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Ride Out the Short Term for the Next Major Market Surge

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The short term could be choppy, but the next major move is likely higher. Here's why.

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The fourth quarter is off to a fine start for the bulls, as the major market indexes shook off some early malaise to settle higher for the week. The Dow Jones Industrial Average (INDEXDJX:.DJI) even took out the 13,600 level on Friday and touched its highest level in half a decade. Stocks mustered these gains despite an increasingly stubborn and skeptical contingent that remains content to stay on the sidelines.

With indexes at or near critical historical levels on the charts, and as earnings season and a presidential election draw near, Todd Salamone outlines the bullish case from a short- and longer-term perspective. Also featured in this week's analysis:
  • Two technical levels to keep an eye on;
  • Three signs that hedge funds are still sitting out this rally
Notes from the Trading Desk: Eyeing the Four "Es"

By Todd Salamone, Senior VP of Research
"Alcoa kicks off third-quarter earnings when it reports on Oct. 9, and it's sure to be a lousy season. The S&P 500 companies are expected to report contracting profits, by about 2%, for the first time since 2009, according to S&P Capital IQ. That's certainly not a good thing for stocks."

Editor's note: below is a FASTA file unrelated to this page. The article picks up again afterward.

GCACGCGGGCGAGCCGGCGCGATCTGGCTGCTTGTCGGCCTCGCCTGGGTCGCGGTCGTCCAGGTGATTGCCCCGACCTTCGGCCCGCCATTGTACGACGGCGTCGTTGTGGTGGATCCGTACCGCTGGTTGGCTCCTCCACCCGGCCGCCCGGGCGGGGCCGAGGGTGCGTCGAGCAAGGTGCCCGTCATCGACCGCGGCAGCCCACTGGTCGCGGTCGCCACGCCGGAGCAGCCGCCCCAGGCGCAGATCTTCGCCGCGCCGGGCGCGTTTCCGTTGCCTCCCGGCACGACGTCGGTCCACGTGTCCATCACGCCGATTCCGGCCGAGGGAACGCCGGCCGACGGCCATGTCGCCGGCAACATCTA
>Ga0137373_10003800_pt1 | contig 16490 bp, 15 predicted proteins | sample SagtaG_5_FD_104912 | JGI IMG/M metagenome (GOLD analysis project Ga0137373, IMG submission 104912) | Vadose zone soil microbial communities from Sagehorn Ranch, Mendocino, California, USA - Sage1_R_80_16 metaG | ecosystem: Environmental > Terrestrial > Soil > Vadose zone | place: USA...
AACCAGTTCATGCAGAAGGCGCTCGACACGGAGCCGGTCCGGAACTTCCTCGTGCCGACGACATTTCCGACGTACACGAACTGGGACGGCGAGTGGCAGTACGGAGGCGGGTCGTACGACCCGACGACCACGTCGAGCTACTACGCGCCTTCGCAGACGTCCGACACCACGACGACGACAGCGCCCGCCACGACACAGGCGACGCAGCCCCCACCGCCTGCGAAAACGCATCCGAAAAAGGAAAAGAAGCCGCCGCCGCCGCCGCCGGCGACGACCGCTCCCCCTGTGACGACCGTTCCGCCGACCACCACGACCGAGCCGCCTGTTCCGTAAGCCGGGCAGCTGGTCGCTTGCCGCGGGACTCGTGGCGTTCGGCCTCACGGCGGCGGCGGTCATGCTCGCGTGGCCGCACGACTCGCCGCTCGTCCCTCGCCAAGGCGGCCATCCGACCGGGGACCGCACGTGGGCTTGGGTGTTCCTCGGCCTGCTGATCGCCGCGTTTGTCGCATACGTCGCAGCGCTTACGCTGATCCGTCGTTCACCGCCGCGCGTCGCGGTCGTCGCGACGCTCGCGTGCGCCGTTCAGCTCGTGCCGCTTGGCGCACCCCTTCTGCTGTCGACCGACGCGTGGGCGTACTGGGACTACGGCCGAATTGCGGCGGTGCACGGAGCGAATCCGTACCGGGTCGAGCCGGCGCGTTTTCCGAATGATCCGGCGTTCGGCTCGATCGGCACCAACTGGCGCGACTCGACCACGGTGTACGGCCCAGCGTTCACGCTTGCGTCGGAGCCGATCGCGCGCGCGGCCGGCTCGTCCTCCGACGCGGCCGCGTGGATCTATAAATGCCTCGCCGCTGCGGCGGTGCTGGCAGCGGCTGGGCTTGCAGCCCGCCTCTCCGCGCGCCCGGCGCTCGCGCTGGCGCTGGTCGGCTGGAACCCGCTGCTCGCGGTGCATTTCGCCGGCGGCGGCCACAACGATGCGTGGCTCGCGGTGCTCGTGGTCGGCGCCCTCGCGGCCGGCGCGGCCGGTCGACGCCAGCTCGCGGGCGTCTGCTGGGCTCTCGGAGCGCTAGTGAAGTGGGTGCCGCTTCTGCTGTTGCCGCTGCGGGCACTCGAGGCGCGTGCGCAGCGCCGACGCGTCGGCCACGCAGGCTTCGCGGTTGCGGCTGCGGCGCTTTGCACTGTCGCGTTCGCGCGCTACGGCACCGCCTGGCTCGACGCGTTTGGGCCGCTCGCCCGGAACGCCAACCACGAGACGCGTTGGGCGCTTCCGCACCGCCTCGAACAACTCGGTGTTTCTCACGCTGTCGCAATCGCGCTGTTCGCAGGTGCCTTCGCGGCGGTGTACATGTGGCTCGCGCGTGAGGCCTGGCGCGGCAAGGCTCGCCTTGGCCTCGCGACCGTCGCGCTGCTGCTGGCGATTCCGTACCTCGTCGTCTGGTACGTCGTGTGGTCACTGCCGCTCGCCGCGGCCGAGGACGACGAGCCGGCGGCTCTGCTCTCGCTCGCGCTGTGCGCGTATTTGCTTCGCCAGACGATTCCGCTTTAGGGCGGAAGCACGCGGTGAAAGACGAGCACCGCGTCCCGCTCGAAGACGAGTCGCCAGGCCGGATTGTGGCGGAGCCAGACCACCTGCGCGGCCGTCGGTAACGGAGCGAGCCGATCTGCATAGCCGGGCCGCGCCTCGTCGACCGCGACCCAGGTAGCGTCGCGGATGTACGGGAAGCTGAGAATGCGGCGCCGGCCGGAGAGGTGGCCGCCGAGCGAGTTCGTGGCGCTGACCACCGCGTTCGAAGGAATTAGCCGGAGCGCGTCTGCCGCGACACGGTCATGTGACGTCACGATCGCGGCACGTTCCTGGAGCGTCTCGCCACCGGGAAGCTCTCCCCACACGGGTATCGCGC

-The Wall Street Journal, October 1, 2012
"...[H]edge funds are turning away from a rally in the global stock market. The ratio of bullish to bearish bets among professional speculators fell last week and is below historical averages, according to a survey by International Strategy & Investment Group ... Hedge funds make up more of the equity market after their assets expanded and individuals pulled record cash from US mutual funds."
-Bloomberg, October 5,2012
The four "E's" -- Earnings, Economy (a.k.a., the "fiscal cliff"), Europe, and Elections -- continue to breed uncertainty in the equity market. The ambiguity is translating into caution and hesitation on the part of major market-movers, such as hedge funds. With respect to price action, major indices are situated around all-time highs or multi-year highs, with small- and mid-cap indices -- such as the Russell 2000 Index (INDEXRUSSELL:RUT) and S&P 400 Midcap (INDEXSP:SP400) -- challenging resistance levels in the 850-860 and 1,000 areas, respectively.




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No positions in stocks mentioned.
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